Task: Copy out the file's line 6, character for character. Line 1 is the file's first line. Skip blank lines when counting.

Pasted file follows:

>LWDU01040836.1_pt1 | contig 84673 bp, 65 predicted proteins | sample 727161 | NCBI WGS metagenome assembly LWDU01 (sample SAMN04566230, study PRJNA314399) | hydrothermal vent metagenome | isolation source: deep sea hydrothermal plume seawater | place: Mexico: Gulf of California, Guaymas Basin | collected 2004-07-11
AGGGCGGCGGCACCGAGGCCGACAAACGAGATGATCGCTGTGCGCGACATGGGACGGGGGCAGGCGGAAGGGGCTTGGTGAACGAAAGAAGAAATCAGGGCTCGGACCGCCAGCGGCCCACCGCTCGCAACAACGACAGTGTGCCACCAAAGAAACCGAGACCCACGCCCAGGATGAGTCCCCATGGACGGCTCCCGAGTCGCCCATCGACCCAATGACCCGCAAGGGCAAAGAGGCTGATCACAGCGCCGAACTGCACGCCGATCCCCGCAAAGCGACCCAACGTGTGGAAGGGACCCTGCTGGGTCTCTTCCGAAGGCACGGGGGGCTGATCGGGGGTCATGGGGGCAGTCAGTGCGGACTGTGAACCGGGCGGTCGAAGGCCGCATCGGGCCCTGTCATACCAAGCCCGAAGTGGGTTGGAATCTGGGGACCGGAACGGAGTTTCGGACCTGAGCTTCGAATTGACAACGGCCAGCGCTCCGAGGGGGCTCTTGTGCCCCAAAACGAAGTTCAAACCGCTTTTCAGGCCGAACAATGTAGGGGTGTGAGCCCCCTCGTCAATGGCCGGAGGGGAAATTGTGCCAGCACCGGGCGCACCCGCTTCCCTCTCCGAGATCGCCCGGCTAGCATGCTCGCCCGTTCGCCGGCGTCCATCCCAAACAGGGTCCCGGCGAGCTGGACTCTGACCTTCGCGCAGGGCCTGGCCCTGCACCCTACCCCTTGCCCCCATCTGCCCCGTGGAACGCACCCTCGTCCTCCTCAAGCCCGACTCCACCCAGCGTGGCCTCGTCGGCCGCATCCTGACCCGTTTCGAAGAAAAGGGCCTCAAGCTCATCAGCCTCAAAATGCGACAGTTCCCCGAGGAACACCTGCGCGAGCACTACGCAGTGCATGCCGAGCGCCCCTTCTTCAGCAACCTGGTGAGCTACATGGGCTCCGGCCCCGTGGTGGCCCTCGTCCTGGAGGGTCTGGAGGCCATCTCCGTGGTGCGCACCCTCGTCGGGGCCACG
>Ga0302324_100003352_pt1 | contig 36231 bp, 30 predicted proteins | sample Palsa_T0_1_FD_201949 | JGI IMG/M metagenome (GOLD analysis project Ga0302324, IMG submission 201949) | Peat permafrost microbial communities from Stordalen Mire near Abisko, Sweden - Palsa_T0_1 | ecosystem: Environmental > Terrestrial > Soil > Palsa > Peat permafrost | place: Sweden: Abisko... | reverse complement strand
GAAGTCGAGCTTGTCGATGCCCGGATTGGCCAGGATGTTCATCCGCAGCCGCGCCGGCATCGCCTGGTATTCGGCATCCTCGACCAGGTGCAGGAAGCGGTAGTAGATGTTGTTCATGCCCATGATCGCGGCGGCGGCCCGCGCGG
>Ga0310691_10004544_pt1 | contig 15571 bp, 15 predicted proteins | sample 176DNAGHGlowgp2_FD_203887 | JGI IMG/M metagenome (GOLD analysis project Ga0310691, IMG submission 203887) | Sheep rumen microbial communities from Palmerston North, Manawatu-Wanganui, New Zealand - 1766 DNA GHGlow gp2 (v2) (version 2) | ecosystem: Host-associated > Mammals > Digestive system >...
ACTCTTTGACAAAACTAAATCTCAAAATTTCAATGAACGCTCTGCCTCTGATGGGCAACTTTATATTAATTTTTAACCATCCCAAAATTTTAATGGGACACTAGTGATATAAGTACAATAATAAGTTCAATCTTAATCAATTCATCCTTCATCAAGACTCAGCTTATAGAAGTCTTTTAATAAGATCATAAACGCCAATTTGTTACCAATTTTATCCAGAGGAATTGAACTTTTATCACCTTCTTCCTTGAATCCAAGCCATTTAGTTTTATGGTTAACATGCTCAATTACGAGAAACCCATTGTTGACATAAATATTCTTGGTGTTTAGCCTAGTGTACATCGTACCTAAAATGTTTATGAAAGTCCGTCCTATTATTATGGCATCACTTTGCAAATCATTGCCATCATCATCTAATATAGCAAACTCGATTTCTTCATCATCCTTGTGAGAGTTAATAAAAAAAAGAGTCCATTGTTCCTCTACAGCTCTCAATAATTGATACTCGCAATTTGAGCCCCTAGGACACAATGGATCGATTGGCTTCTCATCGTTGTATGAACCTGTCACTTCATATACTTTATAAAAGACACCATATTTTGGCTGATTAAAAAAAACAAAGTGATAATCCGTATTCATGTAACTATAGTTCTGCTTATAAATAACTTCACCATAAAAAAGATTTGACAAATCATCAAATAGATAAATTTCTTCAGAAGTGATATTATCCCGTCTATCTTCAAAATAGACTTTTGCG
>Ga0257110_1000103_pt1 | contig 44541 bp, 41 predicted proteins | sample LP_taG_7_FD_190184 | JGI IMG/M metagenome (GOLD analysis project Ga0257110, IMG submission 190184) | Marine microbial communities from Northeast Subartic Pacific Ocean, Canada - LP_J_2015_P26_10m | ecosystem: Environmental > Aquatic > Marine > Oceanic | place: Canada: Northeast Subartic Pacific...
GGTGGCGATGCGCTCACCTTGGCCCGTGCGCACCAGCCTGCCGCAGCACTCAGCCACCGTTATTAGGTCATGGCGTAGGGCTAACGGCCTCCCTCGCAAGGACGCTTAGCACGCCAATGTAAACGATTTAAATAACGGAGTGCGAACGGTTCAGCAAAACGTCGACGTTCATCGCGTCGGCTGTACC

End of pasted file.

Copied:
ACTCTTTGACAAAACTAAATCTCAAAATTTCAATGAACGCTCTGCCTCTGATGGGCAACTTTATATTAATTTTTAACCATCCCAAAATTTTAATGGGACACTAGTGATATAAGTACAATAATAAGTTCAATCTTAATCAATTCATCCTTCATCAAGACTCAGCTTATAGAAGTCTTTTAATAAGATCATAAACGCCAATTTGTTACCAATTTTATCCAGAGGAATTGAACTTTTATCACCTTCTTCCTTGAATCCAAGCCATTTAGTTTTATGGTTAACATGCTCAATTACGAGAAACCCATTGTTGACATAAATATTCTTGGTGTTTAGCCTAGTGTACATCGTACCTAAAATGTTTATGAAAGTCCGTCCTATTATTATGGCATCACTTTGCAAATCATTGCCATCATCATCTAATATAGCAAACTCGATTTCTTCATCATCCTTGTGAGAGTTAATAAAAAAAAGAGTCCATTGTTCCTCTACAGCTCTCAATAATTGATACTCGCAATTTGAGCCCCTAGGACACAATGGATCGATTGGCTTCTCATCGTTGTATGAACCTGTCACTTCATATACTTTATAAAAGACACCATATTTTGGCTGATTAAAAAAAACAAAGTGATAATCCGTATTCATGTAACTATAGTTCTGCTTATAAATAACTTCACCATAAAAAAGATTTGACAAATCATCAAATAGATAAATTTCTTCAGAAGTGATATTATCCCGTCTATCTTCAAAATAGACTTTTGCG